Who is Fellini? In the book Fellini, Fellini says that, “Critics have accused him of being a charlatan, hypocrite, clown, and demon, and have hailed him as a magician, poet, genius and prophet” (Fellini, Back Cover). The film La Dolce Vita represents more than just a significant step in the evolution of Fellini’s cinematic style. It reminds us of films in America like Gone with the Wind, Casablanca, or The Godfather. Why? Because La Dolce Vita “transcended its meaning as a work of art and came to be regarded as a landmark pointing to important changes in Italian society as well”(Bondanella, 65). It received the Grand Jury Prize at the Cannes Film Festival. Its commercial success represents the triumph of “the serious art film at the box office” (65). This film grossed over 2.2 billion lire in only a few years at a time when tickets in Italy cost only between five hundred and one thousand lire.
This article will explore Fellini’s influence on pop culture, Christianity’s influence on Fellini and how La Dolce Vita, maybe his greatest work, marked his own personal departure into darkness.
Fellini’s Influence on Filmmakers
There are many legendary filmmakers influenced by Fellini. Among the names are the following: Woody Allen, Pedro Almodovar, Tim Burton, Terry Gilliam, Emir Kusturica, David Lynch, Girish Kasaravalli, David Cronenberg and of course Martin Scorsese. The latest examples are Lady Ga Ga’s short film Paparazzi and the feature film/musical Nine.
John Baxter, author of Fellini, points out how Woody Allen in his film Stardust Memories and Arthur Penn in his film Mickey One were influenced by Fellini’s consistent vacillating between reality and the dream world (Baxter, 195). Stardust Memories is considered to be one of Woody Allen’s best films. It is shot in black and white which is reminiscent of Fellini’s 8.5. The story parodies Fellini’s film in the sense that it’s about a famous filmmaker who is inundated with fans wanting him to make another hit like La Dolce Vita. Mickey One is a surrealistic film dealing with Kafkaesque paranoia which ultimately made this film into a cult classic. Like Fellini, director Author Penn ignored the usual conventions of narrative.
It’s about a stand-up comedian, named Mickey, who gets mixed up with the mob. Throughout the film, Mickey avoids his performances because he doesn’t want to be attacked by the mob. He finally decides to stop hiding and running. He does his act. All the while, a mute mime-like character known as The Artist continues to pop up everywhere. In the end The Artist releases a machine called “Yes.”
Before director Tim Burton and composer Danny Elfman went on to do Batman and a plethora of other award winning films, they did a little film called Pee-wee’s Big Adventure. At this point no one really knew Burton and Elfman. This story was about a man-child named Pee-wee on a nation wide search for his bicycle. In the midst of this 1985 comedy, Burton and Elfman decided to pay homage to Fellini by drawing musical inspiration from his composer Nino Rota. The score of the film was a critical element to the success of Pee-wee’s Big Adventure.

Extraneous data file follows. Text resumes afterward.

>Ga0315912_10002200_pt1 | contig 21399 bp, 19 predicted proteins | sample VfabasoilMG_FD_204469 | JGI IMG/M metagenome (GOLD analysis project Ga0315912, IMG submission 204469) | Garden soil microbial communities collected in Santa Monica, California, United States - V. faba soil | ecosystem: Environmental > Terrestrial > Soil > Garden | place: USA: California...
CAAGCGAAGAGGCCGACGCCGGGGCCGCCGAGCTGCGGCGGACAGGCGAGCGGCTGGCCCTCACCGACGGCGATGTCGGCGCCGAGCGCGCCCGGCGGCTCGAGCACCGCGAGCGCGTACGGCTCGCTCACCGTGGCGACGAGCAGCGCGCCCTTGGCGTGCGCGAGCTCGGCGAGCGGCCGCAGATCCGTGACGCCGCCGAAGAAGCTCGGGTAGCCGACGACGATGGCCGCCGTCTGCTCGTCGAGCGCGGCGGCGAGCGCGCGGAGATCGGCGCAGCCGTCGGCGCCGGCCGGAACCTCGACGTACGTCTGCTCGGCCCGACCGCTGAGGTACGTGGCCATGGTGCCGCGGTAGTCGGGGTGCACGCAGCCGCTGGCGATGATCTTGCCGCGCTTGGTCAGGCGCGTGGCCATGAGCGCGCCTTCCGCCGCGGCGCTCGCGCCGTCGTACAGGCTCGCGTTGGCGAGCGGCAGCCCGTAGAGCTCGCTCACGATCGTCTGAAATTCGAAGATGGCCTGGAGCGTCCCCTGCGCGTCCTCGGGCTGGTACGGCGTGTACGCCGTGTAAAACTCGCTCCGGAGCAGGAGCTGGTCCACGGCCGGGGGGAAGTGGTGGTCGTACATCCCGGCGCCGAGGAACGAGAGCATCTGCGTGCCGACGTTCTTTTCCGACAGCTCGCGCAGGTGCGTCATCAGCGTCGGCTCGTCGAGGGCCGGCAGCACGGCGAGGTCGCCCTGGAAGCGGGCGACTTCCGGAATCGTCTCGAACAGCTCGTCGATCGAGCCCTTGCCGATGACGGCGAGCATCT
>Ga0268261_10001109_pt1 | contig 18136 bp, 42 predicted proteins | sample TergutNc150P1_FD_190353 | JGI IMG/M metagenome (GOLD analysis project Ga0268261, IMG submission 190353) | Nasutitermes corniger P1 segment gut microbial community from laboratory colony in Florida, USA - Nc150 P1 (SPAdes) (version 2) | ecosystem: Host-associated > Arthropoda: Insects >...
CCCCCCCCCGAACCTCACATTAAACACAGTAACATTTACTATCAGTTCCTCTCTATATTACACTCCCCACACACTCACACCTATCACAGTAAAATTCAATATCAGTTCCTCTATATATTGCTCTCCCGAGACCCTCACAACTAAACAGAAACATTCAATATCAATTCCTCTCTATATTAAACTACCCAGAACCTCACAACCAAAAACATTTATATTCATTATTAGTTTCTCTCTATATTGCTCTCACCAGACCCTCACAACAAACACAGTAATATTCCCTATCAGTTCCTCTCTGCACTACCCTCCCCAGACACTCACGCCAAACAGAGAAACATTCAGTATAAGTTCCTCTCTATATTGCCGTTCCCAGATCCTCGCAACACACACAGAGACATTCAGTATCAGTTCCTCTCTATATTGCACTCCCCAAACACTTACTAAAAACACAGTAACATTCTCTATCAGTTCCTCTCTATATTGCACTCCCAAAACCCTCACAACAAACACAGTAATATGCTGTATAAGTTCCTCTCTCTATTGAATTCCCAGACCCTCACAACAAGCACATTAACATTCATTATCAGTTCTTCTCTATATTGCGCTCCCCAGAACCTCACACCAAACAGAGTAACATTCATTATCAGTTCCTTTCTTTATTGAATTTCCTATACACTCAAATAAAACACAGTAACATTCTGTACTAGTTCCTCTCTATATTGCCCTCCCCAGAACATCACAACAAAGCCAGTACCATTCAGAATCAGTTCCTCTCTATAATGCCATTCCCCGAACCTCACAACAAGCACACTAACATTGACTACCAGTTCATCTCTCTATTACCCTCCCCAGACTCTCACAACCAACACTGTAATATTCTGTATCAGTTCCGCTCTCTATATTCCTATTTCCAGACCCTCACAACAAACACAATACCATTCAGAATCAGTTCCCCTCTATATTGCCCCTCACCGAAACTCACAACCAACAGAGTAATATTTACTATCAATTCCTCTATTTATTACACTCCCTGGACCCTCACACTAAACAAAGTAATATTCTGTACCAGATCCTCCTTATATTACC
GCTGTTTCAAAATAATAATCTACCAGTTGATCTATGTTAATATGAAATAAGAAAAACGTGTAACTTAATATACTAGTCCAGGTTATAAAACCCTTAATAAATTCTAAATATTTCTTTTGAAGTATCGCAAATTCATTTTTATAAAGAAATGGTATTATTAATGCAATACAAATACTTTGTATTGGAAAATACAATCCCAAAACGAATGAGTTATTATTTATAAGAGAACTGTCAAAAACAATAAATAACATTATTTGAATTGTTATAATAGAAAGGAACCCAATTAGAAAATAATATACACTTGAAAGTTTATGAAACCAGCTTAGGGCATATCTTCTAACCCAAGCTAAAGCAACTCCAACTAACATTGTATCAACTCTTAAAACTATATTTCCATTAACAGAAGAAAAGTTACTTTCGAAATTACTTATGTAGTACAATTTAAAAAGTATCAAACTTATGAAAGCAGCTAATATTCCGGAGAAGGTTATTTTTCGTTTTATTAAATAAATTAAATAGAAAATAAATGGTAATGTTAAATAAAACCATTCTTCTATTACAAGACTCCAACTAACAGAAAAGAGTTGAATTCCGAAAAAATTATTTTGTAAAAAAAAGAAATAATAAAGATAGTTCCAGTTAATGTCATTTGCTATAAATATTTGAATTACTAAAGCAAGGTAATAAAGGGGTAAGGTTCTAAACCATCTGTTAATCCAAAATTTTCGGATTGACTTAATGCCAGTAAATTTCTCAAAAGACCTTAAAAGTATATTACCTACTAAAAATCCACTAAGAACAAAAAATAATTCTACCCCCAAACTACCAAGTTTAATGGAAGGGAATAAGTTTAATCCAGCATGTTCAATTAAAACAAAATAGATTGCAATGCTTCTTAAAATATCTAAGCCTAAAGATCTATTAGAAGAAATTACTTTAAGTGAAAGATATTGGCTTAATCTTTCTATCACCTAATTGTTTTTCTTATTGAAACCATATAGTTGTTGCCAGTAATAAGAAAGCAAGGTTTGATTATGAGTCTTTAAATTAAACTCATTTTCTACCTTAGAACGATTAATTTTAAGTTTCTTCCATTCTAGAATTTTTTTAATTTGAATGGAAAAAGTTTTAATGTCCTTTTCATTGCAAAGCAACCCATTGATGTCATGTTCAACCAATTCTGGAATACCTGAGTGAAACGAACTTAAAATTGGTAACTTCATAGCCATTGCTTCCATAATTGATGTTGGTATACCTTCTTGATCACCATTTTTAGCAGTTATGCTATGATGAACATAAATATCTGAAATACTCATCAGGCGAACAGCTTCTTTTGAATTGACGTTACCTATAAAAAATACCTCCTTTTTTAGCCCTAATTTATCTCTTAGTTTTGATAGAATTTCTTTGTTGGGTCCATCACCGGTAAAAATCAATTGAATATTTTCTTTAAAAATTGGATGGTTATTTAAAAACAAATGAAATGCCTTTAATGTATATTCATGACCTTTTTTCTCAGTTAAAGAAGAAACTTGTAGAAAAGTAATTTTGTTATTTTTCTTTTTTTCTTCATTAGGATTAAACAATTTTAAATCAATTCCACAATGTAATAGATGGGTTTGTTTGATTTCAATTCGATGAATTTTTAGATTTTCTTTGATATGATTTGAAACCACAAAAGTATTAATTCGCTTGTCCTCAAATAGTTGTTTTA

Burton went on to direct successful films like Big Fish, Corpse Bride, Sweeney Todd and Batman. Elfman went on to compose music for films and shows like: The Simpsons, Desperate Housewives, and Batman. Burton and Elfman continue to work together and draw inspiration from Fellini. Interestingly enough, Fellini has admitted to drawing inspiration from faith.
Christianity’s Influence on Fellini
We can see the Christian influence on Fellini in La Dolce Vita, 8 1/2 and all his prior films. For example in 8 ½ Guido represents a character that mirrors Fellini’s own confusion. This film was his response to the success of La Dolce Vita. Guido’s search for a kind of personal liberation was similar to his own. He was attempting to throw off his double minded upbringing. Although Fellini grew up in a Christian environment, the Christians represented the corruption in society. This contributed to his confusion. While Christians represented corruption, atheistic Communist represented the people trying to liberate their country.
Alpert, author of Fellini, drew more parallels between Fellini and the Guido character in 8 ½. Like Fellini, Guido “was a victim of medieval Catholicism which tends to humiliate a man rather than restore him to his divine greatness” (Alpert, 178). The only time Fellini felt the spiritual grace mentioned in the Bible was when he was making a movie. He said that on a film set “he feels reborn” (Alpert, 178).
Fellini was known for exploring Christianity in his films. Before La Dolce Vita, Fellini designed what Bondanella, author of Italian Cinema, called a trilogy on conversion. This trilogy consisted of: La Strada, The Swindle, and Nights of Cabiria (Bondanella, 231). With La Dolce Vita, Fellini uses the city of Rome as a metaphor for Western culture. This is “viewed from a double perspective – before the advent of Christianity” (232). Most people do not know that the original title for La Dolce Vita was 2000 Years after Jesus Christ. But they settled on the ironic title “the sweet life” showing that this life is not sweet at all.
The theme of La Dolce Vita is that this way of life is a façade and a masquerade. This theme was codified in a remark made by a female impersonator. After an all-night romp that is quite Felliniesque, the impersonator says, “I was all made up but now I look ghastly” (Bondanella, 233). This cultural confusion finds its visual parallel in the most famous of images in the film – the opening shot. This shot of shows a helicopter carrying the statue of Christ with its “benediction over the ruins of an ancient Roman aqueduct” (233).